Or is there?

Most of the strange happenings in this film could either be blamed on paranormal shenanigans or on the characters themselves. After all, Sam has always been a kid with an overactive imagination and a Napoleon complex, and acting out to get attention would be perfectly in character for him. As for Amelia, she’s been stressed and exhausted for weeks on end, to say nothing of the grief she feels on the anniversary of her husband’s death. If she had finally snapped and let out all the anger she’s been forced to keep inside, that might explain a lot.

This brings me to the nature of the film’s horror aspect. First of all, this was an independent film with a relatively scant budget of $2 million. Though there are some special effects, the vast majority of the scares depend on the cast and the direction. And they pull it off gloriously. I cannot praise Davis and Wiseman enough for playing these characters and their developments in such a superb way. These characters deal with their emotional baggage in a way that’s compelling to watch without ever getting annoying or unsympathetic, which is an especially crucial point with regards to Samuel. It’s so easy to fear for these characters and hope that they’ll make it out alive. Even when these characters (possibly) went insane, I couldn’t help feeling sorry for them with the hope that they’d snap out of it before anyone got hurt. And yes, they had me seriously terrified that someone was going to get hurt.

Then we have the direction, which is absolutely ingenious in all the ways it creates terror on a shoestring budget. The sound design, as an example, is loaded with scenes in which ambient noise can be heard just before it suddenly cuts out, suggesting the presence or absence of something wicked. We also have the set design, which is filled with muted blues and greys to create a foreboding atmosphere. And of course the use of shadows is impeccable.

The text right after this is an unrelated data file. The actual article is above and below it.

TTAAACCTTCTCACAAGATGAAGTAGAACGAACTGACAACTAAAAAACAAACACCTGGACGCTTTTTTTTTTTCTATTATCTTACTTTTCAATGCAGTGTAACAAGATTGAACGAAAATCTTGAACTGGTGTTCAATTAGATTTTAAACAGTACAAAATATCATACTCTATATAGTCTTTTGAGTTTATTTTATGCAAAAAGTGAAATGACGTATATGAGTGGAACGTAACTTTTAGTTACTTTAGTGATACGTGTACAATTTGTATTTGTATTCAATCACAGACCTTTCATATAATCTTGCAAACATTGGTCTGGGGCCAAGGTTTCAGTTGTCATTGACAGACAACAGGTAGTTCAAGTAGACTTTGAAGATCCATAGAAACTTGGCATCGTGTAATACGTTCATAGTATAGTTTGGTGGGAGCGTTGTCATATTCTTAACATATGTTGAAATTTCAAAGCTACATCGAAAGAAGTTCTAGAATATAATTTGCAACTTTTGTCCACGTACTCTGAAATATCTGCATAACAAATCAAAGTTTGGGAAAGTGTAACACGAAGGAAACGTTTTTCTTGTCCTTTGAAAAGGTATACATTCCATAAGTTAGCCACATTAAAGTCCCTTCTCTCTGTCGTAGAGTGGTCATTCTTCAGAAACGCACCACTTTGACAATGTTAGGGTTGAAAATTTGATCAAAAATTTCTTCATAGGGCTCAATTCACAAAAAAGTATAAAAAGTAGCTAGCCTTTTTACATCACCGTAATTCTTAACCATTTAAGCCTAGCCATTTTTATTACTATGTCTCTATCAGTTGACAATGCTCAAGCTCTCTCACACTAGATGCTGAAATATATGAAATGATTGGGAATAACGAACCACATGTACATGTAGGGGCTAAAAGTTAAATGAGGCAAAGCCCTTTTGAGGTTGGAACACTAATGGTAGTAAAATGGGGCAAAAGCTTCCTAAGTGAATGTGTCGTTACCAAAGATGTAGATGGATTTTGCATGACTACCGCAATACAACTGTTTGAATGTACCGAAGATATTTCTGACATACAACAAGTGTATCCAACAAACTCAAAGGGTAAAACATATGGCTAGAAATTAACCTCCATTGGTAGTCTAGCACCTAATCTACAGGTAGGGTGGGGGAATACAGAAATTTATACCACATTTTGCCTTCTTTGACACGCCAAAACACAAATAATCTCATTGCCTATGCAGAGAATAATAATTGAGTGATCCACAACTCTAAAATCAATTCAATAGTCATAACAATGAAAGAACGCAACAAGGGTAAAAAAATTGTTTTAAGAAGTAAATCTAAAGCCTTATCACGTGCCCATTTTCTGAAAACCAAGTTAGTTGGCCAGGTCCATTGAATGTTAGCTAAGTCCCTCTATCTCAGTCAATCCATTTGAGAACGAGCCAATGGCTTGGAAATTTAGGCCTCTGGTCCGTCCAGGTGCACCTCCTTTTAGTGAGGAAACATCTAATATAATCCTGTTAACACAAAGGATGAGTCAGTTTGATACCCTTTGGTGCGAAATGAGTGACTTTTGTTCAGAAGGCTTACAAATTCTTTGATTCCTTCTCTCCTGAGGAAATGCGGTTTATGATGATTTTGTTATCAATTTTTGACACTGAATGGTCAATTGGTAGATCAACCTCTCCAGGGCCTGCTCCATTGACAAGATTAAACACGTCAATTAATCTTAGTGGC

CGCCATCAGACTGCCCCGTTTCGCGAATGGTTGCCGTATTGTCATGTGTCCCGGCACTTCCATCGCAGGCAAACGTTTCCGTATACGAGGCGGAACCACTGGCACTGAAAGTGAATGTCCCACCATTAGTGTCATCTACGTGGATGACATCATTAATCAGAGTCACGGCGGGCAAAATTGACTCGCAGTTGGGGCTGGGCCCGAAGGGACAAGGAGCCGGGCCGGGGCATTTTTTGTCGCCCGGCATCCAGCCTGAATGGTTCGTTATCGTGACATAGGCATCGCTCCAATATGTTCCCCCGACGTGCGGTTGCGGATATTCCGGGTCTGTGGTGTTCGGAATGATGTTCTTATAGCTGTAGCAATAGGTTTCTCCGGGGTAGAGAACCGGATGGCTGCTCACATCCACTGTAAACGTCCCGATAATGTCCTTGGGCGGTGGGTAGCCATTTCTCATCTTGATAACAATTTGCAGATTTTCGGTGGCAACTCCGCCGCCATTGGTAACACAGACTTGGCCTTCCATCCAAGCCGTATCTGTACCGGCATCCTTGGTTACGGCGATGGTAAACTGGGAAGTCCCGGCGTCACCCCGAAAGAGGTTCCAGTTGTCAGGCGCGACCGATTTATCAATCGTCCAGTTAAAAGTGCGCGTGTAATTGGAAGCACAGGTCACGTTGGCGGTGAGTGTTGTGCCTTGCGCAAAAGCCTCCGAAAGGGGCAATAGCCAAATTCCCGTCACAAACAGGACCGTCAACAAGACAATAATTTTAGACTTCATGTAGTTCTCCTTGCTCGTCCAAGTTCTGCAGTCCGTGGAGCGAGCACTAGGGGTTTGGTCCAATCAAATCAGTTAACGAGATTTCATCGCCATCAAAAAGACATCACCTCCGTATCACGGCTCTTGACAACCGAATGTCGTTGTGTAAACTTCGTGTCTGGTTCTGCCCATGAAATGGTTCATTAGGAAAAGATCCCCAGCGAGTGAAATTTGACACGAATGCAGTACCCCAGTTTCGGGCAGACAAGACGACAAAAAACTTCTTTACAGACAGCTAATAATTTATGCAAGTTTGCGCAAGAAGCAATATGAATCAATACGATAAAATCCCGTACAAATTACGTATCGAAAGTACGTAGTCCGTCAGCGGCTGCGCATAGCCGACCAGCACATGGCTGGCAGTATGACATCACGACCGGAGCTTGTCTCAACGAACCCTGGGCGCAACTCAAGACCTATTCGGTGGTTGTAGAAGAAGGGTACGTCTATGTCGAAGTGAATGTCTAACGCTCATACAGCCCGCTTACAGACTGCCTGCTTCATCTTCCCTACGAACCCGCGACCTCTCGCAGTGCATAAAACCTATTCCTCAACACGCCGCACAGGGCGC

Unfortunately, that creativity can only go so far. Everything was going great right up until the climax, when I could tell that the filmmakers had run out of money. It’s obvious that first-time writer/director Jennifer Kent had a reach that just barely exceeded her grasp, and it failed her at the very peak of the climax. Such a pivotal moment ruined because the budget couldn’t allow the level of spectacle that the scene demanded. This means that the climax (and therefore the entire plot) is resolved in a way that feels rushed, under-explained, and just plain unsatisfactory. So many questions were left unanswered that the resolution verges on a deus ex machina and the denouement feels unearned.

It’s a damn shame that The Babadook trips up in the last five minutes, because the rest of this 90-minute film is fantastic. The characters’ family drama is presented incredibly well, and it adds a neat spin to the classic “monster under the bed” premise. It’s really the actors and the director who do such a phenomenal job milking scares from a minimal budget. There are plenty of Hollywood filmmakers who would do wise to take notes watching this film, and someone needs to give Jennifer Kent an eight-figure budget to play with ASAP.